by Jonathan Bartlett

My son is a big fan of Benjamin Franklin, because he invented and discovered so many things. Last year, it seemed like nearly every night I read to him, he wanted to me to read from one of his books about Benjamin Franklin. However, some of the books had a bit of a subtle, anti-Christian bent. One author went so far as to convey that once Benjamin Franklin discovered the physics behind thunderstorms, it was moved from the sphere of spirituality to the sphere of science.

This theme is one that is highly present within our culture. The idea is that as science (especially physics) gets larger and more advanced in its description of the world, the space for spirituality will get smaller. The “New Atheist” crowd takes this one step further and says that eventually all spiritual belief will be replaced by knowledge of physics.

Now, most Christians are aware that there is nothing deeply conflicting between science and Christianity. We have discussed that in a previous article. In fact, evangelical Christians who were pursuing God by learning more about what He made have built much of science. Nonetheless, the idea that as science grows the scope of the spiritual diminishes is a popular one among both Christians and non-Christians.

It may make intuitive sense that the growth of the one (science) will always be at the expense of the other (spirituality). However, the history of science shows that this is not the case. In fact, what the history of science shows is that physics repeatedly finds itself at an impasse, beyond which it cannot travel. It only moves beyond these impasses by embracing spirituality into physics.

The idea of physics taking on spiritual aspects may seem to be counter-intuitive, but I think a few examples from the history of science will show it to be true. To begin with, before Newton, physics was ruled by the paradigm set by Democritus, who was an essentially a materialist. His view of physics was that everything was composed of tiny, rigid bodies called “atoms.” While these are not exactly identical with what we would call atoms today, the basic concept was not too far away. Democritus thought that all of reality could be reduced to these “atoms” bumping into each other. He thought that the mind, the body, the planets, and everything else could be reduced to looking at how these “atoms” contacted, pushed, and pulled each other.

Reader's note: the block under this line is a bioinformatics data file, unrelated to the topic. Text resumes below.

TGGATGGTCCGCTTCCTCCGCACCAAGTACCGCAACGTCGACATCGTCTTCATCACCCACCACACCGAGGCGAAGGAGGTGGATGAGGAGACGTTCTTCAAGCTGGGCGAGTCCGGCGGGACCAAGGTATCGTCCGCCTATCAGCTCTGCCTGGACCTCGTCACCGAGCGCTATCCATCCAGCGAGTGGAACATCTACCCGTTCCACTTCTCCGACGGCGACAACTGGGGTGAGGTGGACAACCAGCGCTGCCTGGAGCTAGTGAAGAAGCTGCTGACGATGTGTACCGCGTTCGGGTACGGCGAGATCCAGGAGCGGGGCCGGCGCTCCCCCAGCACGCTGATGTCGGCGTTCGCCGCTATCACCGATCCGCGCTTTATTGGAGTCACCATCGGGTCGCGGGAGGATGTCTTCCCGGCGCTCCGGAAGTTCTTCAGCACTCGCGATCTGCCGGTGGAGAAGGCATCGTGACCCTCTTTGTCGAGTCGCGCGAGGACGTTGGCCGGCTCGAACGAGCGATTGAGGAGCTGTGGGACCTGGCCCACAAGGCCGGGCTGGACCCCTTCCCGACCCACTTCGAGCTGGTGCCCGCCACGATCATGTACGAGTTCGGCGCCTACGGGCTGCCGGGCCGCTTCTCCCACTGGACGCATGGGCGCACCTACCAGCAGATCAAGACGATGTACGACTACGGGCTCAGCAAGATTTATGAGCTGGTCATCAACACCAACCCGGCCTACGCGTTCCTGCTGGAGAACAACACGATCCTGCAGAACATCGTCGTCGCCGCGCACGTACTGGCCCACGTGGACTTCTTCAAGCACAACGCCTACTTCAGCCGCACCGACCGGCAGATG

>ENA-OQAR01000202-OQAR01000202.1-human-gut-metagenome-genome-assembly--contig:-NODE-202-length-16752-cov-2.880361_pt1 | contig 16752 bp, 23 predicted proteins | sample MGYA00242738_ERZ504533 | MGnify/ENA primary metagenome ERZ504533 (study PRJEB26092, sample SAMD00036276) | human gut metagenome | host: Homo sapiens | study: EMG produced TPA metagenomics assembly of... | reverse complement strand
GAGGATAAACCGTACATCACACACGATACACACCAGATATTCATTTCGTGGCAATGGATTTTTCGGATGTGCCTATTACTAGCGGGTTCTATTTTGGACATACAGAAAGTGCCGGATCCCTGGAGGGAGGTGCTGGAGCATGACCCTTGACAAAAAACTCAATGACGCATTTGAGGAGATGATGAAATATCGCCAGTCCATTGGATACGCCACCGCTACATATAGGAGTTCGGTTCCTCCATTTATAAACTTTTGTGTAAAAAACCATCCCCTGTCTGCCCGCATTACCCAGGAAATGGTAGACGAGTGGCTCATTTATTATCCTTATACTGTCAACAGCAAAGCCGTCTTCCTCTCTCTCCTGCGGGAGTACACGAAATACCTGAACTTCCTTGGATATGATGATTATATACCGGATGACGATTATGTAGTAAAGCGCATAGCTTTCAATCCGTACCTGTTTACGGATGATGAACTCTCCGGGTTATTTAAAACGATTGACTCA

Christians, for the large part, adopted this view of physics, but allowed that “spiritual” things did not have to obey physical rules. For example, prayer did not work by particles bumping into particles, but prayers could have effects at a distance because the spiritual transcended physical limitations. Physics operated on this premise for about 2,000 years.

Sir Isaac Newton, who postulated that objects could cause actions at a distance, made the next major leap for physics. If you think about gravity, gravitational forces (at least as conceived by Newtonian physics) don’t operate by atoms bumping into each other, but by reaching instantaneously across vast reaches of space to touch every other object in the universe. Thus, in order to advance physics beyond where Democritus could take us, Newton introduced a spiritual concept into physics – non-local causation. Newton was criticized in his time for introducing spiritual entities into physics.

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